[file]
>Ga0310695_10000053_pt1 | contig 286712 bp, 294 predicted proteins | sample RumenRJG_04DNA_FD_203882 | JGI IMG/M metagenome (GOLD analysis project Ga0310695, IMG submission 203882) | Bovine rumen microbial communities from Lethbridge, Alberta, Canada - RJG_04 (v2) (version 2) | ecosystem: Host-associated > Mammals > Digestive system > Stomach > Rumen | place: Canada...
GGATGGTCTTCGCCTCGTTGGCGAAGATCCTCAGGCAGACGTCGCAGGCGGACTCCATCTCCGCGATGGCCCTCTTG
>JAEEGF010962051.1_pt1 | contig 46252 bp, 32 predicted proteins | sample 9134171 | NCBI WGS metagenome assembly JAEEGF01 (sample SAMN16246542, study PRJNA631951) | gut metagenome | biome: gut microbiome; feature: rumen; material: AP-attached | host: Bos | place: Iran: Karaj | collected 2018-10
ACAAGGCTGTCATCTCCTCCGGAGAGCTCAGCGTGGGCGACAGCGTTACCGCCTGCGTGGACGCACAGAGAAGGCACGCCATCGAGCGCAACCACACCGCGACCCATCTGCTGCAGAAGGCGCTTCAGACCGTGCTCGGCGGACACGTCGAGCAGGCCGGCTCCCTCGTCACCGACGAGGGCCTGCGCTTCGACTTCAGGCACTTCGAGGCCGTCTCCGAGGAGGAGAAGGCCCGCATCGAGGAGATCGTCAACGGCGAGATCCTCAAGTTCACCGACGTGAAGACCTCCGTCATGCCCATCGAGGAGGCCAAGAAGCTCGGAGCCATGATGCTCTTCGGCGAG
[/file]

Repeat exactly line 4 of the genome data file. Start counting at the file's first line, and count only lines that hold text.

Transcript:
ACAAGGCTGTCATCTCCTCCGGAGAGCTCAGCGTGGGCGACAGCGTTACCGCCTGCGTGGACGCACAGAGAAGGCACGCCATCGAGCGCAACCACACCGCGACCCATCTGCTGCAGAAGGCGCTTCAGACCGTGCTCGGCGGACACGTCGAGCAGGCCGGCTCCCTCGTCACCGACGAGGGCCTGCGCTTCGACTTCAGGCACTTCGAGGCCGTCTCCGAGGAGGAGAAGGCCCGCATCGAGGAGATCGTCAACGGCGAGATCCTCAAGTTCACCGACGTGAAGACCTCCGTCATGCCCATCGAGGAGGCCAAGAAGCTCGGAGCCATGATGCTCTTCGGCGAG